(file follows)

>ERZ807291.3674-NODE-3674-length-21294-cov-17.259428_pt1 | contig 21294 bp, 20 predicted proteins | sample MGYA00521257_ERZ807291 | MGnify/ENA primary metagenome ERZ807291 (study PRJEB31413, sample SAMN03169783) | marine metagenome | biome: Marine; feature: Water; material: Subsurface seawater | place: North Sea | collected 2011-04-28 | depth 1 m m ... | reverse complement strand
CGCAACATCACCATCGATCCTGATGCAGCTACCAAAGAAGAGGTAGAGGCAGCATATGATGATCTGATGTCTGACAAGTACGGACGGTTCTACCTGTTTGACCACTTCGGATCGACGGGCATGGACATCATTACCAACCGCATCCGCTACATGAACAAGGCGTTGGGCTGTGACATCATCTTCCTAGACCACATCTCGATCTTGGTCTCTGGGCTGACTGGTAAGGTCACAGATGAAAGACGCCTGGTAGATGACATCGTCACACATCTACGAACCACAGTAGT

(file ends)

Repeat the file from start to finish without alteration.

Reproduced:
>ERZ807291.3674-NODE-3674-length-21294-cov-17.259428_pt1 | contig 21294 bp, 20 predicted proteins | sample MGYA00521257_ERZ807291 | MGnify/ENA primary metagenome ERZ807291 (study PRJEB31413, sample SAMN03169783) | marine metagenome | biome: Marine; feature: Water; material: Subsurface seawater | place: North Sea | collected 2011-04-28 | depth 1 m m ... | reverse complement strand
CGCAACATCACCATCGATCCTGATGCAGCTACCAAAGAAGAGGTAGAGGCAGCATATGATGATCTGATGTCTGACAAGTACGGACGGTTCTACCTGTTTGACCACTTCGGATCGACGGGCATGGACATCATTACCAACCGCATCCGCTACATGAACAAGGCGTTGGGCTGTGACATCATCTTCCTAGACCACATCTCGATCTTGGTCTCTGGGCTGACTGGTAAGGTCACAGATGAAAGACGCCTGGTAGATGACATCGTCACACATCTACGAACCACAGTAGT